One player from the 1946 team, future major league infielder Jack "Lucky" Lohrke, missed the tragedy because his contract was sold to the PCL San Diego Padres on June 24 and he departed the ill-fated bus during a late lunch stop in Ellensburg, not long before the accident, thus helping to earn his nickname. (Lohrke averted tragedy earlier when he was bumped from a military transport plane which later crashed.) Two Indians' pitchers, Milt Cadinha and Joe Faria, were making the trip to Bremerton by automobile and were not aboard the team bus when it crashed.
The Indians, relying on players loaned from other teams, managed to finish the season and placed seventh in the league. A special charity, the Spokane Baseball Benefit Association, donated $114,800 to the injured survivors and dependents of the nine players who died.
Beth Bollinger of Spokane wrote a novel titled Until the End of the Ninth, which is based on the true story of the 1946 bus crash and its aftermath.
- Carlos Beltrán, current All Star major league outfielder for the New York Yankees.
- Joey Cora, former MLB All Star second baseman.
- Neftalí Feliz, current MLB All Star relief pitcher for the Detroit Tigers.
- Brad Gulden, former major league catcher with six MLB teams, most notably with the New York Yankees in 1979.
- Ian Kinsler, current MLB All Star second baseman for the Detroit Tigers.
- Chris Davis, current MLB All Star first baseman for the Baltimore Orioles. In 2013 led MLB in Home Runs with 53, and added 42 doubles, 138 RBI's, and ended with a .286 avg.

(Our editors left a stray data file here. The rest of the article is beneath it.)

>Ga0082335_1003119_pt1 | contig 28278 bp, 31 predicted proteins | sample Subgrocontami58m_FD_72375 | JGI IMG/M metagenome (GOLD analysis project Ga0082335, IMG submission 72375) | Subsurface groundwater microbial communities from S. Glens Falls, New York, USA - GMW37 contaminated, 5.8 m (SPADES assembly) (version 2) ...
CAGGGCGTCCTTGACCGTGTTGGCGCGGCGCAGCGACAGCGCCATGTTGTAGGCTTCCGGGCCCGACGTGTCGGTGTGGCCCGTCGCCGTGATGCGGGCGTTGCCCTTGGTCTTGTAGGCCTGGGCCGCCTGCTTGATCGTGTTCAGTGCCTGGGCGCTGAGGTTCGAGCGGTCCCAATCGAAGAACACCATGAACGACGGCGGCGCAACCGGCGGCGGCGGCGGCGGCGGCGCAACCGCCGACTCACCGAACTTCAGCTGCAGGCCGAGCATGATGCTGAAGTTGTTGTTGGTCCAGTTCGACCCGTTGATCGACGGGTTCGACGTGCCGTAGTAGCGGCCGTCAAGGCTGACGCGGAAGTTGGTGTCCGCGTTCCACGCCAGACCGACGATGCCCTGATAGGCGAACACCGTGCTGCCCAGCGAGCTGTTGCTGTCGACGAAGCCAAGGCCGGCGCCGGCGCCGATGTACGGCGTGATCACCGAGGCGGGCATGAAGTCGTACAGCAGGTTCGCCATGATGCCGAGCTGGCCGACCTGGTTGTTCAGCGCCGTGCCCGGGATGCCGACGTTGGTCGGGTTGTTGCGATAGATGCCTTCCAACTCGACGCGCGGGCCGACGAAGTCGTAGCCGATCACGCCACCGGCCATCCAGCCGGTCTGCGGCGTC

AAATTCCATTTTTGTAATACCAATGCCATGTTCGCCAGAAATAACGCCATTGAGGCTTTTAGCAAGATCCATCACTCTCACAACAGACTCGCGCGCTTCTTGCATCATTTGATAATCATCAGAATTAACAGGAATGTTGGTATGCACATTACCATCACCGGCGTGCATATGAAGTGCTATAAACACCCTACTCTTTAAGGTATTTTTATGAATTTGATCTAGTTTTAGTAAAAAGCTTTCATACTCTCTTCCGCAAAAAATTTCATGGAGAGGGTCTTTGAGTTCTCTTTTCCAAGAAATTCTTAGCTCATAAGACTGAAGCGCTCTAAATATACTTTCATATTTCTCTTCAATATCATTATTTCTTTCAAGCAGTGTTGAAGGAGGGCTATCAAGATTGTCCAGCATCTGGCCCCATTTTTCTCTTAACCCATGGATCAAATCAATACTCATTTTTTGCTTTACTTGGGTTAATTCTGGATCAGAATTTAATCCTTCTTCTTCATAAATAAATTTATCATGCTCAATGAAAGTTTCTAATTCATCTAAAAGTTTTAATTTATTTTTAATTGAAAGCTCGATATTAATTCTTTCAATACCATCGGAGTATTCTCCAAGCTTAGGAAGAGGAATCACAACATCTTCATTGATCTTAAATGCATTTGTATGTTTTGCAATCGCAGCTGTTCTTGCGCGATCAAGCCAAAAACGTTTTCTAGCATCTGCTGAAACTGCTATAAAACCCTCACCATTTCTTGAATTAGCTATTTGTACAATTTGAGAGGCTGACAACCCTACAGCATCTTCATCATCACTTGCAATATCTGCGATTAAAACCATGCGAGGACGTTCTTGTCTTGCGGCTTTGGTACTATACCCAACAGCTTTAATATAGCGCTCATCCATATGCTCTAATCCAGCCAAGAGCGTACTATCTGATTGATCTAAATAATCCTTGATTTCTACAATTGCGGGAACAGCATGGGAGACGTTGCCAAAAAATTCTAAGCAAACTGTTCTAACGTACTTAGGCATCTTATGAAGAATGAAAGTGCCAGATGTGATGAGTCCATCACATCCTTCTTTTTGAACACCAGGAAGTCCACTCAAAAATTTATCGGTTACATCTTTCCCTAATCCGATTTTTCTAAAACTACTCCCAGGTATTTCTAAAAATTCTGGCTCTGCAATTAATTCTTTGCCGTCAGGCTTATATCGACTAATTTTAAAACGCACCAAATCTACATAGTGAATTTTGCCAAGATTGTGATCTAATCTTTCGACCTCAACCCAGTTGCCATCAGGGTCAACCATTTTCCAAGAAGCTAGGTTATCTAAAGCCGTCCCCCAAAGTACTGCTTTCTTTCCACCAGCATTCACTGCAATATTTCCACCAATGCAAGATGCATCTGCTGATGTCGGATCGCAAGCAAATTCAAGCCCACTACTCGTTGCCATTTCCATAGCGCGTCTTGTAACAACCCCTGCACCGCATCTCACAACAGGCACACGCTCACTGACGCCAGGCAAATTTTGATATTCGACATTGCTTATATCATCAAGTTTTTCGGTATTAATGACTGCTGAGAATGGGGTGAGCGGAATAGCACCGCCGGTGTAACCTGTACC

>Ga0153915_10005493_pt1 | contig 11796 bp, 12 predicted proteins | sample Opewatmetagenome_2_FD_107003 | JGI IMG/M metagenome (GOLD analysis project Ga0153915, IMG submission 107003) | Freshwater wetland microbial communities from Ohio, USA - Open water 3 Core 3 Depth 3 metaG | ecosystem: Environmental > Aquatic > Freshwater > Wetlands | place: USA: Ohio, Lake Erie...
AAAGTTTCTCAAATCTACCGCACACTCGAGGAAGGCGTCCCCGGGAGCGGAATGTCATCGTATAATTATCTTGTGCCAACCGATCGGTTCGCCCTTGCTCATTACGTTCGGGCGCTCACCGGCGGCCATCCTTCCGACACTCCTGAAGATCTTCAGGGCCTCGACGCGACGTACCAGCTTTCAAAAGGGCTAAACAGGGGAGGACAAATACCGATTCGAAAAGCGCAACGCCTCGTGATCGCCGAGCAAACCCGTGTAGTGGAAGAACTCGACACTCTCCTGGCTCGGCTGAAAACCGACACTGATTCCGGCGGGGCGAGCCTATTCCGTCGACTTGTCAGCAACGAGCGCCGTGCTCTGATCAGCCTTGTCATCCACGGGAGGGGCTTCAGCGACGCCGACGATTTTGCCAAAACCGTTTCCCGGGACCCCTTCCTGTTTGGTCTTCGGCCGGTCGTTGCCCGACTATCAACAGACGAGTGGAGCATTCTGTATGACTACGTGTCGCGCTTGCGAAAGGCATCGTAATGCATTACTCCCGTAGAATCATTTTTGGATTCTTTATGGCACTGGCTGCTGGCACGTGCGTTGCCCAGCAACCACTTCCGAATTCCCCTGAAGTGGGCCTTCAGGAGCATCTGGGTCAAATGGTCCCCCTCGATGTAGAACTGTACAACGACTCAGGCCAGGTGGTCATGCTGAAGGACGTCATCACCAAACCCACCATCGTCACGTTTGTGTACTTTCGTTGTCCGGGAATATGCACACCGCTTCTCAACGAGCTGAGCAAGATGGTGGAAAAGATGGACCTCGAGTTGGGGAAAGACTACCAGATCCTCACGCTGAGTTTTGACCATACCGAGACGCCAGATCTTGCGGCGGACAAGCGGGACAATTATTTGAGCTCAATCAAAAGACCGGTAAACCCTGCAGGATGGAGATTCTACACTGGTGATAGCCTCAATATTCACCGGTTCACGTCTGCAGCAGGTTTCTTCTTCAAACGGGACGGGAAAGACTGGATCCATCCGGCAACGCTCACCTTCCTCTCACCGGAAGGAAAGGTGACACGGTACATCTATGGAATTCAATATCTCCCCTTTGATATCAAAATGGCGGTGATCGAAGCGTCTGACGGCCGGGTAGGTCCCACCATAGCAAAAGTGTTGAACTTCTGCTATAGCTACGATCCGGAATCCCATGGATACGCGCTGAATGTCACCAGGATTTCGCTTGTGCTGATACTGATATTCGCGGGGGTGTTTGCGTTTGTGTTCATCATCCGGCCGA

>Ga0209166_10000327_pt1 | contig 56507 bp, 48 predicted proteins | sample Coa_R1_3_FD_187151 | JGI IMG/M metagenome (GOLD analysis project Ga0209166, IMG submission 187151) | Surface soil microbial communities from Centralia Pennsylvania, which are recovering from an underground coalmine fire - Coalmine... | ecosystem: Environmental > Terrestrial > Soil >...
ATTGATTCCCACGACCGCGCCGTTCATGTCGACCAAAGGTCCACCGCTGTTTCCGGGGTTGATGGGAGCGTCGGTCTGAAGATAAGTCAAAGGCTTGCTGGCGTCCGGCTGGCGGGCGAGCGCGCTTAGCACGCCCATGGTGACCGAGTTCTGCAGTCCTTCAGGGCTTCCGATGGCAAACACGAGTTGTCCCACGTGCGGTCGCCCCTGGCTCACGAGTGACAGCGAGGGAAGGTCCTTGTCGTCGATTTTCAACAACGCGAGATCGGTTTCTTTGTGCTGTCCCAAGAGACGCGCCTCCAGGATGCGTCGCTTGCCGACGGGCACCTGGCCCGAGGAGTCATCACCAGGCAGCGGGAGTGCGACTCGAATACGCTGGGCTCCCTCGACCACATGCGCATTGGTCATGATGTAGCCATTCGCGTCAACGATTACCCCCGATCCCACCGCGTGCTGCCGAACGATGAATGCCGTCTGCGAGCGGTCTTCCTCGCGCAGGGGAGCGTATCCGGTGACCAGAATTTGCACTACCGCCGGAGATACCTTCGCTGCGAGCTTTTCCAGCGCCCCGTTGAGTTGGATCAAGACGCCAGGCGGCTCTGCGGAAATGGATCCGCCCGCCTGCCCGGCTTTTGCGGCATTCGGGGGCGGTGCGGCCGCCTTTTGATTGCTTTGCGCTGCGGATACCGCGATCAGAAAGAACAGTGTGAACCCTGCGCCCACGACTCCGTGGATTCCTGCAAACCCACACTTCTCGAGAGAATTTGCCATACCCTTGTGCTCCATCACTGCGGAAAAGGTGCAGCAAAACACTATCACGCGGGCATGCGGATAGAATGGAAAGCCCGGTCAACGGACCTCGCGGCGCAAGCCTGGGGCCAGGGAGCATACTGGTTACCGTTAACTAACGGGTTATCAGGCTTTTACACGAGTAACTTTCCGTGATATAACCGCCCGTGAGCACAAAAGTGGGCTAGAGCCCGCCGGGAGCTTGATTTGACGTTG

Spokane Indians roster
7-day disabled list
Logos and uniforms
In the 2006 offseason, the Indians began a process to redesign their logo and uniforms. As per tradition, they began by avoiding the use of any American Indian imagery, but early in the process of redesign, the Spokane Nation contacted the team about officially supporting the team. In the process, the tribe gave permission to the team to adopt subtle and tasteful imagery, in order to pay homage to the team's history and new connection with the tribe. The cooperation, called "historic" by the team, included the creation of a secondary logo written in Salish, the traditional language of the tribe. The team's colors are red, navy blue light blue, and beige.
- May, Danny (July 8, 1963). "No-hitter highlights pair of wins by tribe". Spokesman-Review (Spokane, Washington). p. 8.
- "Memorial Stadium may be used for pro baseball". Spokane Daily Chronicle (Washington). June 15, 1954. p. 19.
- "8 Spokane baseball players dead in crash of their bus". Spokane Daily Chronicle (Washington). June 25, 1946. p. 1.
- "Hartje, driver still in danger". Spokane Daily Chronicle (Washington). June 26, 1946. p. 1.
- "WIL resumes play, Tigers move up". Eugene Register-Guard (Oregon). June 27, 1946. p. 12.
- J. G. Taylor Spink, ed., 1947 Baseball Guide and Record Book. St. Louis, MO: The Sporting News, 1947, p. 207
- Colford, Ann M. (September 23, 2006). "Spokane Indians baseball team bus crash kills nine on Snoqualmie Pass on June 24, 1946". HistoryLink.org. Retrieved February 28, 2013.
- Spokane Indians official site, Minor League Baseball.com
- Official website
- Until the End of the Ninth
- The Last Survivor - Interview with Gus Hallbourg about the 1946 bus crash